By Shaun Williams, CEO & Founder, Lime Global Ltd
The COVID-19 pandemic has left many feeling less resilient than ever before. From concerns over physical health, to not seeing friends and family for months on end, understandably people are feeling more vulnerable than they were 18 months ago.
And, with resilience – the ability to bounce back in the face of adversity – at an all-time low, the knock-on effect has been one of poor mental health for UK workers, many of whom will soon be returning to the workplace as restrictions continue to ease.
Despite people suffering behind closed doors, our recent research found that too many people are unable to express how they’re really feeling, with ‘pleasanteeism’ – the pressure felt by many to put on a brave face – plaguing UK workforces and undermining crucial efforts to promote an open dialogue about mental health at work.
In fact, our recent report Keeping up Appearances: How Pleasanteeism is Eroding Resilience revealed that despite 40% of UK workers feeling less resilient now than they did before the pandemic, over half (51%) feel like they have to put on a brave face for their colleagues and nearly one in five (19%) are worried about their stress being visible to others when they return to the workplace.
While the pandemic has undoubtedly had a negative impact on the lives of many, findings from our research showed that COVID-19 has shifted people’s expectations, and rightly so. According to the findings, 81% of us now want our employers to support our mental wellbeing, and 40% of us would even look for a new job if they didn’t do so.
If one thing is clear, it’s that allowing workplace pleasanteeism to go unaddressed will have a damaging impact on not only the mental health of thousands, but to the success of many UK businesses as they attempt to upscale in the post-pandemic era.
So, what can organisations do to meet the changing needs and expectations of the UK’s workforce?
Now more than ever, business leaders have a real responsibility to open up the dialogue and address their staffs’ mental health concerns at work. Luckily, there are a wide range of quick and simple steps that employers can take to place a greater focus on mental wellbeing in the workplace and, in turn, become an employer of choice in an increasingly competitive talent market.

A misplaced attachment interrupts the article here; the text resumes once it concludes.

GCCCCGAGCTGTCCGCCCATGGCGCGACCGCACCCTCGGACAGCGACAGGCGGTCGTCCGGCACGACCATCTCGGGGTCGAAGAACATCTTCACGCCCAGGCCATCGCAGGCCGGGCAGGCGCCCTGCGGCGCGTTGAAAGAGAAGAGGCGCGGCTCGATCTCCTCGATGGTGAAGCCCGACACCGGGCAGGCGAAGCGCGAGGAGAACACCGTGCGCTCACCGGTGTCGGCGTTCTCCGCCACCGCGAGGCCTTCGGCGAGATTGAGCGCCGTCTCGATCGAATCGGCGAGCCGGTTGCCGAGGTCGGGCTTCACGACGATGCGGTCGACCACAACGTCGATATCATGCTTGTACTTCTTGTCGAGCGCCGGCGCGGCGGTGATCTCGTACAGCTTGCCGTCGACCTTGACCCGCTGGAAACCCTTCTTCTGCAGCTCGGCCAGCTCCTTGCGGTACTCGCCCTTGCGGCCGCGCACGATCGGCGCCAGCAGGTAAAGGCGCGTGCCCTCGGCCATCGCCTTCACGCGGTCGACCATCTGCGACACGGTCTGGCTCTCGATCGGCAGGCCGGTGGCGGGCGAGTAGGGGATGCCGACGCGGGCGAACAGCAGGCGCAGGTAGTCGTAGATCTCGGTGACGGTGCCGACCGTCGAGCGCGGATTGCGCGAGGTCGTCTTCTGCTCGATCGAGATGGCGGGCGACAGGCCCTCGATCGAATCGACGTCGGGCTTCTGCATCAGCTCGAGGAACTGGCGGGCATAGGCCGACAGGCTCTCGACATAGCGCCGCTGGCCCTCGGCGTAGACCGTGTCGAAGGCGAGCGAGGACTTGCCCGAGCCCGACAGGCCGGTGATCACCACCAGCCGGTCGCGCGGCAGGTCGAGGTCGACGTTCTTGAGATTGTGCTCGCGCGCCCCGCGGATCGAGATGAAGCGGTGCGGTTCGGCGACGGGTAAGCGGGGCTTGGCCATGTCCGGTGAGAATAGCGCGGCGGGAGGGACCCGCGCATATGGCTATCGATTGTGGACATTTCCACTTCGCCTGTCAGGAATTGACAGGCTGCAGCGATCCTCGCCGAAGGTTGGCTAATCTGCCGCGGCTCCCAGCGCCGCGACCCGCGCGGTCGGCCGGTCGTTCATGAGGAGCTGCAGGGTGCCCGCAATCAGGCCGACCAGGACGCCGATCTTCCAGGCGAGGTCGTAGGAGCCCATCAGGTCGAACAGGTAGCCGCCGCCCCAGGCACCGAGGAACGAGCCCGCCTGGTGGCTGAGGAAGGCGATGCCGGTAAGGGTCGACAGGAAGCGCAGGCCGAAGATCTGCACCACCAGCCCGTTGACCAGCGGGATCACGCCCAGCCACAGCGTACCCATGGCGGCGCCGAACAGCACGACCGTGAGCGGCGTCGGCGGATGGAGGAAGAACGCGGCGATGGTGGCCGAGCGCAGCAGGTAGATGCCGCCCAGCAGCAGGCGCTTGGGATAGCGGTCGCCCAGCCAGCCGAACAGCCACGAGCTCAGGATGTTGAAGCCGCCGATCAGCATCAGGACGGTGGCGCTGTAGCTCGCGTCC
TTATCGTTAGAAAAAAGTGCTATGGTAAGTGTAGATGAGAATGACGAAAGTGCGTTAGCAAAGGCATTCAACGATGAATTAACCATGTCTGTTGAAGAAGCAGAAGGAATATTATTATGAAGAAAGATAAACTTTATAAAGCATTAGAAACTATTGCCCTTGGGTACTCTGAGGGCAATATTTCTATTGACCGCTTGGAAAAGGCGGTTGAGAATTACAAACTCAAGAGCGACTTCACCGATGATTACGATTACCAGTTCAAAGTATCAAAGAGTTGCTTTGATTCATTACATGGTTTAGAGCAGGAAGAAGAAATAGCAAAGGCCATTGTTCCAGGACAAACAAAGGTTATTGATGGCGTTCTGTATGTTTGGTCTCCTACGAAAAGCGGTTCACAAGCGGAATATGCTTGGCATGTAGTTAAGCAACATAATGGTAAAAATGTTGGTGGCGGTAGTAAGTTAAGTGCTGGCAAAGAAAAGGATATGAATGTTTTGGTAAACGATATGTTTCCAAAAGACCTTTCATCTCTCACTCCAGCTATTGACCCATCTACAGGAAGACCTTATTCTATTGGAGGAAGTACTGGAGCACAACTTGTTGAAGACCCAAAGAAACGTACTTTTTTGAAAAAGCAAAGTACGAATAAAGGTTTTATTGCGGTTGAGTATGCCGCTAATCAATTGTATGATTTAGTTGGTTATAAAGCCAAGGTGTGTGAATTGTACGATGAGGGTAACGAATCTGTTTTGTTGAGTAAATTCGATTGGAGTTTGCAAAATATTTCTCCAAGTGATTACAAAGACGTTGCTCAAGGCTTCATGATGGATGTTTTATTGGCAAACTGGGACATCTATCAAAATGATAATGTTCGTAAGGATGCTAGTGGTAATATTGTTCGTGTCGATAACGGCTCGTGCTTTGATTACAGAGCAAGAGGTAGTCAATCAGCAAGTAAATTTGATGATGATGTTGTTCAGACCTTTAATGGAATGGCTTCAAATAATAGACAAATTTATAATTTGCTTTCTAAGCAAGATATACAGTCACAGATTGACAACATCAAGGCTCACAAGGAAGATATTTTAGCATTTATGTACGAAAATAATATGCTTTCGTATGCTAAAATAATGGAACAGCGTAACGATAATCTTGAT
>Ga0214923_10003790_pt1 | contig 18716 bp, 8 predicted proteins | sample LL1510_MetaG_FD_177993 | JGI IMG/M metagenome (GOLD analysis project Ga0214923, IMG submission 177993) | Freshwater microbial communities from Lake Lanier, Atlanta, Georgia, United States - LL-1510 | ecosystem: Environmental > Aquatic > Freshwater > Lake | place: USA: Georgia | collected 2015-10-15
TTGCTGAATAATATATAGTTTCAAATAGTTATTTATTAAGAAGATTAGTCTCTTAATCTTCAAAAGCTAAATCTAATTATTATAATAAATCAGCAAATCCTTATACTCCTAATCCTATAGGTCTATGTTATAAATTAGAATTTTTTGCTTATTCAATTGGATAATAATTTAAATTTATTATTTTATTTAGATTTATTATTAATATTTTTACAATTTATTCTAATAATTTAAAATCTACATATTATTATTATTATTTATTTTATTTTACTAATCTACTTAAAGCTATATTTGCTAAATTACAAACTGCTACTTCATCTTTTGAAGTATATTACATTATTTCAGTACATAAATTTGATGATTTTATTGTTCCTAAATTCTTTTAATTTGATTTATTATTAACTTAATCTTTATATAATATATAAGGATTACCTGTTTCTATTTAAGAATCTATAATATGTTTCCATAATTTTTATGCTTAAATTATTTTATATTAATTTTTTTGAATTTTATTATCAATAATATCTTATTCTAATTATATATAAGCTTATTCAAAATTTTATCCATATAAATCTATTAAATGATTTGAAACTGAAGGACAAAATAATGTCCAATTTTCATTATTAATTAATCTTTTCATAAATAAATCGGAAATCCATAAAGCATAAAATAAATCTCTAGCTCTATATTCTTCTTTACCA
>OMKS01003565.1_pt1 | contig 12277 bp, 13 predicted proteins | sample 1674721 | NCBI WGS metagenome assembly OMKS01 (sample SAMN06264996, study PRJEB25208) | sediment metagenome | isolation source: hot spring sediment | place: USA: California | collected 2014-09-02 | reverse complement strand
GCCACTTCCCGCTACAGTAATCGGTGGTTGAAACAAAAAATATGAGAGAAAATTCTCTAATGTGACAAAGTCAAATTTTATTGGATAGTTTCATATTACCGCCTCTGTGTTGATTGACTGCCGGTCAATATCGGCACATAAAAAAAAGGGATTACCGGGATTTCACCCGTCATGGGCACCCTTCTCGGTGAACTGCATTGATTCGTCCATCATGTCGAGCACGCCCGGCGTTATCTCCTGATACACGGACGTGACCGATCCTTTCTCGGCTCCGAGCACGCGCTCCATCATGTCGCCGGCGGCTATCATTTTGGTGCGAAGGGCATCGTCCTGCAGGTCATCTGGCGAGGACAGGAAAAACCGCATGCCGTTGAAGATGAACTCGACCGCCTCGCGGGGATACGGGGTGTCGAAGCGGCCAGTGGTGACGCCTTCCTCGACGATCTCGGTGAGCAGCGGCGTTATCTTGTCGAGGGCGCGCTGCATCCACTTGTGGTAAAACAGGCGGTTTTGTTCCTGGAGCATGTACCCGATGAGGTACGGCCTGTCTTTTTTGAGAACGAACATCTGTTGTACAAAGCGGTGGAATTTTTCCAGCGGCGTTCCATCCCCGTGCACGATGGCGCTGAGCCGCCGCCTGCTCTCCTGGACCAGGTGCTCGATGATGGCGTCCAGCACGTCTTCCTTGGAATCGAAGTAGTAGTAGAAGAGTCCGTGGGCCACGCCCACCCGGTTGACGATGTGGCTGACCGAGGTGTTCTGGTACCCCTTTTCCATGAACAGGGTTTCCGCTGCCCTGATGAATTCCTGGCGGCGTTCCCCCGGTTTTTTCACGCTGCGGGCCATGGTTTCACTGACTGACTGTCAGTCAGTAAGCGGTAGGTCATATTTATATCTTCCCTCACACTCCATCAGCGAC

Grant your staff the opportunity to regularly take a step back
With remote working encroaching on work-life balance for many of us, companies need to actively encourage employees to step back and take the time to find some headspace. We’re all guilty of working outside of hours every now and again, but that time to extract oneself, calm down and recalibrate is essential during busy, high-pressure days. Simple initiatives such as a ‘free hour’ during the day that can’t be filled with meetings can really help people to reset and build their resilience.
Suggest selfcare initiatives and introspection
One thing to consider is that mental health and wellbeing initiatives don’t always need to be led by the business, and simple suggestions for small, mindful practices that employees can do in their own time can go a long way. Exercise, meditation, yoga – all forms of selfcare are positive steps on the road to increased resilience. There is also an abundance of free wellbeing apps that don’t require a subscription or costly commitments, so why not take some time to point employees in the right direction?
Consider mental health tools, training and services
There are a wide range of workplace training courses, services and tools available, all of which can be useful to not only spot potential mental health concerns across the business but learn how to approach them. In fact, when asked nearly one in five (18%) of our respondents said that they would like their employer to support them with access to counselling, and a further 16% would like access to tools that help them recognise what support they might need with their mental wellbeing. Implementing a couple of easy tools and solutions that support resilience in the long-term could be a much-needed approach for improving employees’ mental health and wellbeing.
We know that there has been a lot of discussion around mental health and resilience in the workplace, but it’s become increasingly clear that one crucial part of the puzzle is still missing – real, tangible change. And, allowing this brave face culture to go unsolved will be detrimental to individuals and businesses alike, as the UK adjusts to the new reality of learning to live with COVID-19.
It is vital that every organisation takes action. It doesn’t need to be costly or complicated, even the smallest business can take steps to support their staff, to talk about their concerns, improve their mental health and build resilience through real, practical and easy actions. And the time to start is now.